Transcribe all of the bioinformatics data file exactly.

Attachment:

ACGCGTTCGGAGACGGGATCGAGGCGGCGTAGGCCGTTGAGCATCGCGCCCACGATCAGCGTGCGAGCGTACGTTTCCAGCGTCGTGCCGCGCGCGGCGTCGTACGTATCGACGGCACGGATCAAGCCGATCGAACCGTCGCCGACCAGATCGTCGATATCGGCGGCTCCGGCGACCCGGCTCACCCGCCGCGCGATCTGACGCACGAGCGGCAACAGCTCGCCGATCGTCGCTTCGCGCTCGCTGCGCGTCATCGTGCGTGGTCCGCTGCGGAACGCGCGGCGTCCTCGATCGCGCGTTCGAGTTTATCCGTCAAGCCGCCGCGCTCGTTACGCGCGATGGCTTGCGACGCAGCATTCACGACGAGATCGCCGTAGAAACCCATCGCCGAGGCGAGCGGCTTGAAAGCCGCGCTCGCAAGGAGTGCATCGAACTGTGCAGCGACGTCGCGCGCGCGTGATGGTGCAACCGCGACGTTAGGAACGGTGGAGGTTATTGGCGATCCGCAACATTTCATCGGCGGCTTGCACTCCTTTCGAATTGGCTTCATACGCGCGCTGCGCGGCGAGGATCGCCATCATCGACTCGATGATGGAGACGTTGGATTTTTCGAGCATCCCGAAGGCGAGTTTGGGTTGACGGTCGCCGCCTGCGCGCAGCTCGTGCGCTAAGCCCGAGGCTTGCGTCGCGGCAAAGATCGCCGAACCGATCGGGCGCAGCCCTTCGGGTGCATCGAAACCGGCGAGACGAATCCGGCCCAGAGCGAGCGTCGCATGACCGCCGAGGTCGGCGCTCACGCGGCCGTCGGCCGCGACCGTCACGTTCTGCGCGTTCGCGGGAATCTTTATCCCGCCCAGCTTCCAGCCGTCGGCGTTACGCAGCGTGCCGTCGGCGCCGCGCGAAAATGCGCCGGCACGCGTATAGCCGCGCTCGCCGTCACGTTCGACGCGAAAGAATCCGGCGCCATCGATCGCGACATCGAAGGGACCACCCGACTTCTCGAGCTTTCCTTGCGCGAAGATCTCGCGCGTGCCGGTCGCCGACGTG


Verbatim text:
ACGCGTTCGGAGACGGGATCGAGGCGGCGTAGGCCGTTGAGCATCGCGCCCACGATCAGCGTGCGAGCGTACGTTTCCAGCGTCGTGCCGCGCGCGGCGTCGTACGTATCGACGGCACGGATCAAGCCGATCGAACCGTCGCCGACCAGATCGTCGATATCGGCGGCTCCGGCGACCCGGCTCACCCGCCGCGCGATCTGACGCACGAGCGGCAACAGCTCGCCGATCGTCGCTTCGCGCTCGCTGCGCGTCATCGTGCGTGGTCCGCTGCGGAACGCGCGGCGTCCTCGATCGCGCGTTCGAGTTTATCCGTCAAGCCGCCGCGCTCGTTACGCGCGATGGCTTGCGACGCAGCATTCACGACGAGATCGCCGTAGAAACCCATCGCCGAGGCGAGCGGCTTGAAAGCCGCGCTCGCAAGGAGTGCATCGAACTGTGCAGCGACGTCGCGCGCGCGTGATGGTGCAACCGCGACGTTAGGAACGGTGGAGGTTATTGGCGATCCGCAACATTTCATCGGCGGCTTGCACTCCTTTCGAATTGGCTTCATACGCGCGCTGCGCGGCGAGGATCGCCATCATCGACTCGATGATGGAGACGTTGGATTTTTCGAGCATCCCGAAGGCGAGTTTGGGTTGACGGTCGCCGCCTGCGCGCAGCTCGTGCGCTAAGCCCGAGGCTTGCGTCGCGGCAAAGATCGCCGAACCGATCGGGCGCAGCCCTTCGGGTGCATCGAAACCGGCGAGACGAATCCGGCCCAGAGCGAGCGTCGCATGACCGCCGAGGTCGGCGCTCACGCGGCCGTCGGCCGCGACCGTCACGTTCTGCGCGTTCGCGGGAATCTTTATCCCGCCCAGCTTCCAGCCGTCGGCGTTACGCAGCGTGCCGTCGGCGCCGCGCGAAAATGCGCCGGCACGCGTATAGCCGCGCTCGCCGTCACGTTCGACGCGAAAGAATCCGGCGCCATCGATCGCGACATCGAAGGGACCACCCGACTTCTCGAGCTTTCCTTGCGCGAAGATCTCGCGCGTGCCGGTCGCCGACGTG